“Their situation might not be as acute as ours was, but the lives and livelihoods of their children depend on them reaching a place where they can at least try to earn a living.”
As for her own journey, the full horror of the Holocaust might not have been imaginable to the outside world in 1939, but there was no doubting that the situation of German Jews was already, to use Mrs Coorsh’s word, “acute”.
A week before Zilla was born, in November 1938, the Nazis launched Kristallnacht, the Night of Broken Glass, an orgy of destruction of Jewish shops, homes and businesses.
Richard Dresel and his older brother Alfred went into hiding to avoid being among the 30,000 Jewish men arrested by the Nazis.
Zilla’s 27-year-old mother Ruth returned home with her newborn baby from the Jewish hospital in Breslau to be told by neighbours that men had come to the house looking for her husband.
When the SS St Louis, a steamship of the Hamburg-American Line, left the German port on May 13 1939, Richard, Ruth, Zilla and Alfred Dresel were on board.
As Voyage of the Damned authors Gordon Thomas and Max Morgan Witts made clear, the trip had been approved by the Nazi high command over a convivial lunch at the Hotel Adlon in Berlin.
For Hitler’s propaganda chief Joseph Goebbels the voyage of the St Louis could be used to show that the gracious Nazi government was treating the Jews well and even allowing them to leave if they wanted.
On Friday May 26, as the ship passed along the Florida coast, some excited St Louis passengers sent telegraph cables to anxious loved ones saying “Arrived safely”.
At about dawn on May 27, the SS St Louis anchored off Havana. The ship’s orchestra struck up Freucht euch des Lebens, ‘Be Happy You’re Alive’.
At first some passengers thought they hadn’t entered the harbour itself because it was too shallow for a ship the size of the St Louis.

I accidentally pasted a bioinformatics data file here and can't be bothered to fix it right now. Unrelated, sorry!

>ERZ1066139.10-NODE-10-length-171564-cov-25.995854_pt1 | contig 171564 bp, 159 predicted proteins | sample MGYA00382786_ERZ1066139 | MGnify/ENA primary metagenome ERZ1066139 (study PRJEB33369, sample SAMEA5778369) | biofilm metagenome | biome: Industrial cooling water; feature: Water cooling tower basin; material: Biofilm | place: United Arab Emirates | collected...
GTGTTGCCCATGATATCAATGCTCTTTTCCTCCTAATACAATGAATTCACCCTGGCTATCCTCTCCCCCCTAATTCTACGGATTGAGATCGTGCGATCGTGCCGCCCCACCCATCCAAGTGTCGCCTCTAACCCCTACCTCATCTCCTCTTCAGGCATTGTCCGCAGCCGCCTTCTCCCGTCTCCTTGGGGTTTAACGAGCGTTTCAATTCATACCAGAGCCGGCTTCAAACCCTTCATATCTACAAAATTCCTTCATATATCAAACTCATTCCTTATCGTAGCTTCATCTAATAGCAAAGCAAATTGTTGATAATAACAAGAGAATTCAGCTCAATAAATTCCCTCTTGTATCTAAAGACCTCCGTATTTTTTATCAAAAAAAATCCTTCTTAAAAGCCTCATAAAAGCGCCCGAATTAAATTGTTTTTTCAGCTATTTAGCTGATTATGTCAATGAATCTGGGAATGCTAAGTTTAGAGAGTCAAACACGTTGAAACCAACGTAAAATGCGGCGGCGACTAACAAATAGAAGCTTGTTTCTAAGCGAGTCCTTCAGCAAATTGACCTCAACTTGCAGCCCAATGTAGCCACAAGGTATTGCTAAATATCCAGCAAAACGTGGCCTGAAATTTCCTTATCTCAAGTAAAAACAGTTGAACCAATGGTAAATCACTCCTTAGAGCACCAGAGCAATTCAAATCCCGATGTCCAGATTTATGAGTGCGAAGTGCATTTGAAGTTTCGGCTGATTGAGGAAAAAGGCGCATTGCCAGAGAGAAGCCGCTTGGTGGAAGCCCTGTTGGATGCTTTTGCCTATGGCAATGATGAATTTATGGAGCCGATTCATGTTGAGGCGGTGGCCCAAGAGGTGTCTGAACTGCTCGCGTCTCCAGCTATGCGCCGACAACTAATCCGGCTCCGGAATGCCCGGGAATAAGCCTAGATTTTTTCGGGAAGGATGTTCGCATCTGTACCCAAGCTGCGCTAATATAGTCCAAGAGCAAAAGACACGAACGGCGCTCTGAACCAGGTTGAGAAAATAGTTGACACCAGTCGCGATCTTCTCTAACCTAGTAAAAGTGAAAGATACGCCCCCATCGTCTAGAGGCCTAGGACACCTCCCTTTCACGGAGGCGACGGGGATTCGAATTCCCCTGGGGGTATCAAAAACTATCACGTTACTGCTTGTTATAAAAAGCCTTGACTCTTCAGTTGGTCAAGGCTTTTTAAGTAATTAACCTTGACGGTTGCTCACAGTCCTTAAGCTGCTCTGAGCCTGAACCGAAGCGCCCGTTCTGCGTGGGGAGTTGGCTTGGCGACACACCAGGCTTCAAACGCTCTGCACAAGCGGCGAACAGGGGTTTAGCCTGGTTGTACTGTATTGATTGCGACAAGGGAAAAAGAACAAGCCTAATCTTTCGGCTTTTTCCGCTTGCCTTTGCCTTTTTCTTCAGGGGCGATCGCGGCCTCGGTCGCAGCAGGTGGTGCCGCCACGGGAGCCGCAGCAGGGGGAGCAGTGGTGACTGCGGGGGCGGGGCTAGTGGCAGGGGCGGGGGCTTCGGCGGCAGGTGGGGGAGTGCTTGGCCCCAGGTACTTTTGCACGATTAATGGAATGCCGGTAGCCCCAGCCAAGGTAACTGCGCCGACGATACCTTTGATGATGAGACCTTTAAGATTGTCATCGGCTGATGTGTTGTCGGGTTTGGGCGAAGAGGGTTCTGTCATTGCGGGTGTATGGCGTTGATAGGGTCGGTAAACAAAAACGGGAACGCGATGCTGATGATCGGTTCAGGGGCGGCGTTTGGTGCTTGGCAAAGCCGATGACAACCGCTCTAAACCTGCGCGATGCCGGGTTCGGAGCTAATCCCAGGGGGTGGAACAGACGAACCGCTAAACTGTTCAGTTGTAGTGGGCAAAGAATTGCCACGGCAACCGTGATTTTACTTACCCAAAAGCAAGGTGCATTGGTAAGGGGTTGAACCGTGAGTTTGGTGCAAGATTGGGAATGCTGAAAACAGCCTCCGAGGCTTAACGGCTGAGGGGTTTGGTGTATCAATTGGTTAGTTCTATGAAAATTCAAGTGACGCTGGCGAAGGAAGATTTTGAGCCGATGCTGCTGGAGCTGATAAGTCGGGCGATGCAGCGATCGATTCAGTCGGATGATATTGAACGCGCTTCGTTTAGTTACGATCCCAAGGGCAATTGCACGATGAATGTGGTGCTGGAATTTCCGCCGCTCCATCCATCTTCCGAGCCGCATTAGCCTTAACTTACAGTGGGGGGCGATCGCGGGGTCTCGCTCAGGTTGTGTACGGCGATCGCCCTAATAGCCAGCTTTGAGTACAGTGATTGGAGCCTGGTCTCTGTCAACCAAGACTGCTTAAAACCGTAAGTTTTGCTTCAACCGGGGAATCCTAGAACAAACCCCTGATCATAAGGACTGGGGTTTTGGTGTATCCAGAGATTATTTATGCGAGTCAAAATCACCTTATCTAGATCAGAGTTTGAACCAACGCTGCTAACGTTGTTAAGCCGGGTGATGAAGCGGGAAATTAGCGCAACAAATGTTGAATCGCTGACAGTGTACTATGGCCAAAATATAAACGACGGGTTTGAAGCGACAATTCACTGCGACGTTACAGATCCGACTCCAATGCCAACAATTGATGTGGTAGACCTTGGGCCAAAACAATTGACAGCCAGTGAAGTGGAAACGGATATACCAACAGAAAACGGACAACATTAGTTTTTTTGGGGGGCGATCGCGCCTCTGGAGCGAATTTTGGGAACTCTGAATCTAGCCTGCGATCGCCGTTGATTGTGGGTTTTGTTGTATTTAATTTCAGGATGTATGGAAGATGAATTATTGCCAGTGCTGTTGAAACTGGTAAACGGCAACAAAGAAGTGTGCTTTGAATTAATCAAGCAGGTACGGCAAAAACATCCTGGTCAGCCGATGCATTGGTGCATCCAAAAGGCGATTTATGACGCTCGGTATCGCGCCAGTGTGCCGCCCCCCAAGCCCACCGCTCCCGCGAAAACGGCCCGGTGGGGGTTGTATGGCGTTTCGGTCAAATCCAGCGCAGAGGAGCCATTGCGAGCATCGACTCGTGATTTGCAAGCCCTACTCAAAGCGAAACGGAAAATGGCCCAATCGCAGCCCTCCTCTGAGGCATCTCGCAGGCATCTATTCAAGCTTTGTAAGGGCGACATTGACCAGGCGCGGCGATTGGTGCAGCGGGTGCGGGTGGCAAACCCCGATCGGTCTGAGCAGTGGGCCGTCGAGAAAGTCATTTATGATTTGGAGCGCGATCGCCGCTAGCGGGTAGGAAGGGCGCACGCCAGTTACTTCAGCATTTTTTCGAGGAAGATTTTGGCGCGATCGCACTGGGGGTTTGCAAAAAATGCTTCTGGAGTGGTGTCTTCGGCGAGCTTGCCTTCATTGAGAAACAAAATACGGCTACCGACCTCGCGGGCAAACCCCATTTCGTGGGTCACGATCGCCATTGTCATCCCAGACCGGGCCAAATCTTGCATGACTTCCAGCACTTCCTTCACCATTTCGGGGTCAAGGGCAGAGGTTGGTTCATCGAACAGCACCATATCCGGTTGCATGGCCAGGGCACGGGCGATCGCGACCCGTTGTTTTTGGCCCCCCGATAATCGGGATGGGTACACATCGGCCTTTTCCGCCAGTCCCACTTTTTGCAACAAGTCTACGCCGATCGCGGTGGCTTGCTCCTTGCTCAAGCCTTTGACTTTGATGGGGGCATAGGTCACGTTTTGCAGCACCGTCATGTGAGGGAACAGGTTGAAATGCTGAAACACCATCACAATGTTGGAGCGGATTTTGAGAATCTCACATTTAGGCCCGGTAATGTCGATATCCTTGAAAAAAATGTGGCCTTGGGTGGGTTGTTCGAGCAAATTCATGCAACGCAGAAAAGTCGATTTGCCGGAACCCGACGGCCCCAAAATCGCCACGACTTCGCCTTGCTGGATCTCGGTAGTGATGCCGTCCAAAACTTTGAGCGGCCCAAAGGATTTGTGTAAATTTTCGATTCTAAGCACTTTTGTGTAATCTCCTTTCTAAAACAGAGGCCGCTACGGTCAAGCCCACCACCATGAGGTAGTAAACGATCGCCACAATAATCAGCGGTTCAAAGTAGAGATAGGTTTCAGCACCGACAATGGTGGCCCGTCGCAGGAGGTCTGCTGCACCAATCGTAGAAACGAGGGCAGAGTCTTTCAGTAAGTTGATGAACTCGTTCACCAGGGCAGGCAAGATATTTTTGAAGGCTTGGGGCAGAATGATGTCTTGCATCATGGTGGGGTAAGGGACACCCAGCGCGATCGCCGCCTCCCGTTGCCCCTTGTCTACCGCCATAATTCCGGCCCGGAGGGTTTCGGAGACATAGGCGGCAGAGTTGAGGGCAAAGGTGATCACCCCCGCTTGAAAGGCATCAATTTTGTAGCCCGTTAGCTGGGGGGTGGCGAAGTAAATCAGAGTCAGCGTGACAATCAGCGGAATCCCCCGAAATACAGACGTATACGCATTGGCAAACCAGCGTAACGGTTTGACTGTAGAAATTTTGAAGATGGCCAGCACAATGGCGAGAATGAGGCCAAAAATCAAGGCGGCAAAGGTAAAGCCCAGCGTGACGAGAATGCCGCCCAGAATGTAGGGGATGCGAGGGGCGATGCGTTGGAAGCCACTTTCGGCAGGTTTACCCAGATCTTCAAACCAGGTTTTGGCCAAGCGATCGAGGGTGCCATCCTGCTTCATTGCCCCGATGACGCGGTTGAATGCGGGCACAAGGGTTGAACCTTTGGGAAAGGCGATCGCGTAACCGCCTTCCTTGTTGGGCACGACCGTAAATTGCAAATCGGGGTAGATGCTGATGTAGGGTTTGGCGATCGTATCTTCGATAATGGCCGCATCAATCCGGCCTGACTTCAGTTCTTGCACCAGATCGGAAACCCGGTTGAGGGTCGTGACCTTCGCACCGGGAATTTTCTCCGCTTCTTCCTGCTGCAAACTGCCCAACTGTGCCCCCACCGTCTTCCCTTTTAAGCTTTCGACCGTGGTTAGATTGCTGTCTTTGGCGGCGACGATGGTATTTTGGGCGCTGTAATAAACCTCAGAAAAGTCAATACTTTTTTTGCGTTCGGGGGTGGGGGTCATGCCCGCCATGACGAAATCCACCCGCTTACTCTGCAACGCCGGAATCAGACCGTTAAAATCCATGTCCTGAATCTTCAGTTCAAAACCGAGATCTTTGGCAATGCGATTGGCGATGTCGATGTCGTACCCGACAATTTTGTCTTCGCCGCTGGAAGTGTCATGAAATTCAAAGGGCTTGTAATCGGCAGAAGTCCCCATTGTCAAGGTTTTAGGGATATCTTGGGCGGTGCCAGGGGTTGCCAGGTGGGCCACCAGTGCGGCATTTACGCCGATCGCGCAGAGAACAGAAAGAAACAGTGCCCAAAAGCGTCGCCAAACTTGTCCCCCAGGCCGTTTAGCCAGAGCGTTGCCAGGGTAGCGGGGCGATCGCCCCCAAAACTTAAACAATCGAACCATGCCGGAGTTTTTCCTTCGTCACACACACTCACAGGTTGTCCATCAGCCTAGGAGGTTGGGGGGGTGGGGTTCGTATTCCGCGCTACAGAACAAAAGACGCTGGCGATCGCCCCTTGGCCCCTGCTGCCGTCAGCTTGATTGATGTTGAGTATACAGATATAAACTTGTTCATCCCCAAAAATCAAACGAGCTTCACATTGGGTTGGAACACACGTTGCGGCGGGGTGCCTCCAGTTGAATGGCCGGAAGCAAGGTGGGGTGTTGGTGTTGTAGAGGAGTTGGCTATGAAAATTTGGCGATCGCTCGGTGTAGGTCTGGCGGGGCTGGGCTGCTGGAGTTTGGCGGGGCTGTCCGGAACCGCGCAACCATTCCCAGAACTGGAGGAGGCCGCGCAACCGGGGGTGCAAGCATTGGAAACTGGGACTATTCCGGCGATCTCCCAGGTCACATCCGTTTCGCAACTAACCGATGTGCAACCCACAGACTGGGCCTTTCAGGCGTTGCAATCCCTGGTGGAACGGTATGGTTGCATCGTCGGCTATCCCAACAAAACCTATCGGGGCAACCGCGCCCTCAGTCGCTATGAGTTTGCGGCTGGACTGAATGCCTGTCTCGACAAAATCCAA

Then the truth dawned. They weren’t being let in.
A week before the St Louis sailed, President Bru had issued Decree 937 making entrance to Cuba conditional on the written authority of two government ministers and the receipt of a $500 bond.
With Cuba in a time of need, economic depression made many of its citizens regard Jewish immigrants as competitors for their jobs.
News of the St Louis’ impending departure from Hamburg had led, on May 8 1939, to the largest anti-Semitic demonstration in Cuban history, with former president Grau San Martin’s spokesman urging protesters to “fight the Jews until the last one is driven out”.
Faced with such anti-immigrant hostility, President Bru was in no mood to agree to the plea of a refugee Jewish cloth trader, even if he did read Richard Dresel’s message.
On one occasion, disturbed during his siesta by the sound of St Louis’ siren drifting across to the Havana shore, he sent word that passenger “demonstrations” would not improve matters.
Only 28 of the 936 passengers were allowed by the Cuban government to disembark. A 29th passenger tried to commit suicide and was rushed to hospital in Havana on May 30.
The rest, however, were still on board when on June 2 President Bru officially ordered the St Louis to leave Cuban waters.